“It was not typical of any burials we know,” Verano said.

And then there was that sure-handed cut across the sternum on body after body, including on many of the llamas.

Anthropologists have known for decades that the Chimu occasionally engaged in mass killings. In the 1970s archaeologists working in Chan Chan found the remains of hundreds of young women who were sacrificed to attend to the king after his death. Researchers have also found the bones of 200 victims — including children, adults and the elderly — who were executed by Chimu warriors sometime around 1300.

But the discovery of a massive ritual sacrifice of children was something new.

Melissa Murphy, an anthropologist at the University of Wyoming who was not involved in the new work, said that while other researchers had found evidence of child sacrifice and mass killings in the region, the sheer size of this event and the fatal wounds set it apart.

“This finding is unique for its scale, for the different technique, and for the Chimu,” she said.

Anthropologists don’t know much about the Chimu belief system. There is no written record of their religion, and because most of their art is symbolic rather than representational, it provides only a few hints about their religious practices. There are a few tapestries that depict mass killings, but these appear to show prisoners of war, not children.

Still, the authors of the PLOS One report say that a clue to what might have precipitated the bloody event at Huanchaquito-Las Llamas lies in the site itself.

The researchers note that the children and llamas were buried in a thick layer of mud that lay on top of the sand. This suggests that the sacrifice occurred after heavy rains caused flooding and mudslides in the area. Perhaps this epic sacrifice was designed to stop the rains.

The northern coast of Peru is generally dry and arid, but occasionally El Nino conditions bring heavy rains and flooding to the area. This shift could have caused catastrophic damage to the Chimu food supply.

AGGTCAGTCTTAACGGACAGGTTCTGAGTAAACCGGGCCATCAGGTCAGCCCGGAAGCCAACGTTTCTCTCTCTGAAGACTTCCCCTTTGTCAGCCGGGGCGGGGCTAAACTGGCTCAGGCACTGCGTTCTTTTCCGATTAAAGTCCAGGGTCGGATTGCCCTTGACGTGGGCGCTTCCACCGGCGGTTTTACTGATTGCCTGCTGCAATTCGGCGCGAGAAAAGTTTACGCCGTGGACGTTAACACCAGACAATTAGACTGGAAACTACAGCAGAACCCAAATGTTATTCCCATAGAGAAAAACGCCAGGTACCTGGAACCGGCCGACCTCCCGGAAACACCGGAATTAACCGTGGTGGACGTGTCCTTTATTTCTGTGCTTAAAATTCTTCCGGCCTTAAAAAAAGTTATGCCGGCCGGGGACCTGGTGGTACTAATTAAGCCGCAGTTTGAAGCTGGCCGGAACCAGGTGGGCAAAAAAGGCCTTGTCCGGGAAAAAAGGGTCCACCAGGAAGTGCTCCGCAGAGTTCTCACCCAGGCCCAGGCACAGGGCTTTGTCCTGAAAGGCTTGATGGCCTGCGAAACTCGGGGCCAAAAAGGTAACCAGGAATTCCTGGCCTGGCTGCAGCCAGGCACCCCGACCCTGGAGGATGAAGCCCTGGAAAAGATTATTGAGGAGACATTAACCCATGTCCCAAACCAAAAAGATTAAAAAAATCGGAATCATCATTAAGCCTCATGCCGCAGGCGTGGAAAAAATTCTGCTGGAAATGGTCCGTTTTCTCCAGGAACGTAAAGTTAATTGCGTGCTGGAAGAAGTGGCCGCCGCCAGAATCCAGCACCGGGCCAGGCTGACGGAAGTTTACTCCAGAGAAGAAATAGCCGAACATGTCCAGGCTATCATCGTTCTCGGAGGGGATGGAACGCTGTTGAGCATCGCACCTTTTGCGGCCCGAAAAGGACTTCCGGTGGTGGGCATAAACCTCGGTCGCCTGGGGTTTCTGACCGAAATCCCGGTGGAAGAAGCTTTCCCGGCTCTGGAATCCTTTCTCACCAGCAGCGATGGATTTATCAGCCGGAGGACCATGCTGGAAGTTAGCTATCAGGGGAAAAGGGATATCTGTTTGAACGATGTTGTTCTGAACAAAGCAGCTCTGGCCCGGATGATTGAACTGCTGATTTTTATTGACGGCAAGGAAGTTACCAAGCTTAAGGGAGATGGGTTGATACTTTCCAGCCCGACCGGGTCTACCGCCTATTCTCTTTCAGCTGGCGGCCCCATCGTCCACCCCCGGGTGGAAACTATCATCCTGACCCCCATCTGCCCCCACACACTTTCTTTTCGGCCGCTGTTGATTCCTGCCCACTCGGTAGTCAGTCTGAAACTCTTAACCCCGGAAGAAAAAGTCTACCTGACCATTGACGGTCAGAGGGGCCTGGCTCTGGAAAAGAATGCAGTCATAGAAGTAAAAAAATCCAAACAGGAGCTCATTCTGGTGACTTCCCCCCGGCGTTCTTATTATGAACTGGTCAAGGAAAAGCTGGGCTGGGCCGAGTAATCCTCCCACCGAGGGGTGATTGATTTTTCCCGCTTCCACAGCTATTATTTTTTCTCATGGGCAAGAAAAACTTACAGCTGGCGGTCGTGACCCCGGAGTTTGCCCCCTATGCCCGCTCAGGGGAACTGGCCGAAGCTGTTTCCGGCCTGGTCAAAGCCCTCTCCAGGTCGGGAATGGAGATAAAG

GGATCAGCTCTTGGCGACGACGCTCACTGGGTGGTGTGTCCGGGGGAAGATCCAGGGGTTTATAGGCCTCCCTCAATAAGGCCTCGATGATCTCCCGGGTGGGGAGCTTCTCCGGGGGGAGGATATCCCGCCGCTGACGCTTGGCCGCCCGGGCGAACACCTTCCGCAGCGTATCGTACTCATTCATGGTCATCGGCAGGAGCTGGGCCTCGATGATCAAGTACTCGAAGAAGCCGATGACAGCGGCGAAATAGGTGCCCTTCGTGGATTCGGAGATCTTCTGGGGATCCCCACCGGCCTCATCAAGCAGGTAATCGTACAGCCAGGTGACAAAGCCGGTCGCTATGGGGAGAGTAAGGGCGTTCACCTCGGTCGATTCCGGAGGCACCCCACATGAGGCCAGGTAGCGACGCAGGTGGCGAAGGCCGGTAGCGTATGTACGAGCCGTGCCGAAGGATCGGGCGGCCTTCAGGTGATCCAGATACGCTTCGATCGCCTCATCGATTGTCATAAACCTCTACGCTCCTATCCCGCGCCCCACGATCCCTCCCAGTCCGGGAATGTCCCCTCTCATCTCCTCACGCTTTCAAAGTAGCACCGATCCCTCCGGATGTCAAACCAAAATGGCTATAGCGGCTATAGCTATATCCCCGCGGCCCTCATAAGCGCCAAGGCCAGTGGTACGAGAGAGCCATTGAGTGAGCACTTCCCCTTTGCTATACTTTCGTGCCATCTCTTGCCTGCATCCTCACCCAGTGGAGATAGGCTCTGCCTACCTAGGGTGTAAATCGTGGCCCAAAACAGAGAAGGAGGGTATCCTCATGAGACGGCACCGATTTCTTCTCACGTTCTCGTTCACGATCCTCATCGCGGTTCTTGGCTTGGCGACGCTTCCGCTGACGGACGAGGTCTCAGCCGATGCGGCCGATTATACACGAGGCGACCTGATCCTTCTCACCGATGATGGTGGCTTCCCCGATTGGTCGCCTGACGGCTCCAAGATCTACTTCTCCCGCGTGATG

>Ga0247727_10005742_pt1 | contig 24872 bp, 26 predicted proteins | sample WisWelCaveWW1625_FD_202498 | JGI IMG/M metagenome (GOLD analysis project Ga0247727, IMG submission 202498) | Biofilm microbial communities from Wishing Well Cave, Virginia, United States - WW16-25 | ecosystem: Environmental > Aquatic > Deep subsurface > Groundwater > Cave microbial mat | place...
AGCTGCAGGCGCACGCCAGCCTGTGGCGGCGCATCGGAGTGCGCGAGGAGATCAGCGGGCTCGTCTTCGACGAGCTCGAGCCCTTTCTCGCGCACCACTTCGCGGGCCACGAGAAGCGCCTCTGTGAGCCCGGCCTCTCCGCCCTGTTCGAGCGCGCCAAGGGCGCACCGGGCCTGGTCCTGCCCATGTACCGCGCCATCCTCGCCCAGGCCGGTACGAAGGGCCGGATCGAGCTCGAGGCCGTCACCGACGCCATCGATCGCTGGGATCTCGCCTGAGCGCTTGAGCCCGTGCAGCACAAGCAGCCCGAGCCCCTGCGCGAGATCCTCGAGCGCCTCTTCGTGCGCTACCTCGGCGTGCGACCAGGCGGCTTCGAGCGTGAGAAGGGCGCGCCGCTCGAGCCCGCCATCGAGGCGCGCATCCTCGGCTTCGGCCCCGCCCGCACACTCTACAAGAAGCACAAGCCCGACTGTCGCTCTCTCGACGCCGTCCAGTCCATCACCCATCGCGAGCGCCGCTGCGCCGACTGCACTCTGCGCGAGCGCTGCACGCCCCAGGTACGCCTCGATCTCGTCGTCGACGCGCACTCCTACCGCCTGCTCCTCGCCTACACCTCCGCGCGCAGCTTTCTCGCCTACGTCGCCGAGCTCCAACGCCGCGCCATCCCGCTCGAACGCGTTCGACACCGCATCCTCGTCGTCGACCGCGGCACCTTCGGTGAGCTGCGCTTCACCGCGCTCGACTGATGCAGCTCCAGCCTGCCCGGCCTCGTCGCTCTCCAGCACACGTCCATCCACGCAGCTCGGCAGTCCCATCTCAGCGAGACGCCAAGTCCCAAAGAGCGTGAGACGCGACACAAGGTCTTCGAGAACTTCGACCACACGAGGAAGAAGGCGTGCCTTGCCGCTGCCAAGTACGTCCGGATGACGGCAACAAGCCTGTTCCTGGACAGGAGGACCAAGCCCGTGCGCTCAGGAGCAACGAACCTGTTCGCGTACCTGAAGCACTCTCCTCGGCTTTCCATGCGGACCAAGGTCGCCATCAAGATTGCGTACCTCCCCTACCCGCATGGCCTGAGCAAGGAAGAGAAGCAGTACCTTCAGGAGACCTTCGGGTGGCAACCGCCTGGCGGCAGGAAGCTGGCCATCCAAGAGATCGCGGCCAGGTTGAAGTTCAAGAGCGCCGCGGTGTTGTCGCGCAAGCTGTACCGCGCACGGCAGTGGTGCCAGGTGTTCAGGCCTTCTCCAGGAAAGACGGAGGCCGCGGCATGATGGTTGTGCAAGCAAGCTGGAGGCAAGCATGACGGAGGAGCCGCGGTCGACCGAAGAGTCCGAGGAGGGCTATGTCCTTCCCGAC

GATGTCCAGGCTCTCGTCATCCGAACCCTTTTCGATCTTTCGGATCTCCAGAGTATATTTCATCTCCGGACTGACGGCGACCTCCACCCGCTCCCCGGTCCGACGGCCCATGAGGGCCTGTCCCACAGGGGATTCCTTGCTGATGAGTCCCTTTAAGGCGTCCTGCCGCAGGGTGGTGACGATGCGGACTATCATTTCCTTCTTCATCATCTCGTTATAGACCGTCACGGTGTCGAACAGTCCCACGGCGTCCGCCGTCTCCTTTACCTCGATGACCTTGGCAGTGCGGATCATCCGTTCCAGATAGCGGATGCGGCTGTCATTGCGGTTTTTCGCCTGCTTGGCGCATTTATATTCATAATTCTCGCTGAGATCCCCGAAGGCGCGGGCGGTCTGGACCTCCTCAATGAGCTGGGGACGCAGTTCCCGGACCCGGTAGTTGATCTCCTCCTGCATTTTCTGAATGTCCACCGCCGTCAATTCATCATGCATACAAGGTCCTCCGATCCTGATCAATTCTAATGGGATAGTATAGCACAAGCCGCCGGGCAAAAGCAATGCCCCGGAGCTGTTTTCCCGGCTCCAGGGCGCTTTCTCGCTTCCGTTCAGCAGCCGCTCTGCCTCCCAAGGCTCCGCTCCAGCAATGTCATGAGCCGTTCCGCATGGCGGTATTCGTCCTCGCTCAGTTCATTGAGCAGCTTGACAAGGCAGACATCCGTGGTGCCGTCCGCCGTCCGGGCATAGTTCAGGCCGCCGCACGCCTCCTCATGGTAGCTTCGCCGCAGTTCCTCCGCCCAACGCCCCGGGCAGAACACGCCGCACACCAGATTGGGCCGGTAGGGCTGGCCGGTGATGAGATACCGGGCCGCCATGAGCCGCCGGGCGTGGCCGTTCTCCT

“We think that a massive rain was destroying the economy and the political structure of the Chimu and the sacrifice was their reaction,” Prieto said. “We’ll never know the true meaning of this sacrifice, but our interpretation was they felt like they were contributing something to solve the problem by giving up their most valuable resource — the life of their children.”

Haagen Klaus, an anthropologist at George Mason University in Fairfax, Va., who was not involved in the work, said he had little doubt that the sacrifice was a response to the rains.

“When it rains in the north coast of Peru it is almost like the world is upside down,” he said. “Flooding would cause the displacement of people and the disruption of economic systems.”

His own research into ritual sacrifice suggests that it is often performed as a way to negotiate with entities that are believed to control natural events.

“In these societies it was the ancestors who controlled water, and in this part of the world water is life,” he said. “An offering that will appease the ancestors may have been seen as necessary to bring the world back into balance.”

Verano said there is still more work to be done at the site. He, Prieto and their collaborators plan to do further analysis on the skeletons, hoping to reveal more about who these children were — what geographic regions they came from, what they ate, and what ethnic communities they represented.

At the same time, Prieto has started excavating another site at nearby Pampa La Cruz, where he has already found 132 kids and 250 llamas. It’s a grisly find that leads to an even more grisly conclusion about the mass ritual killing of children at Huanchaquito-Las Llamas.

This happened more than once.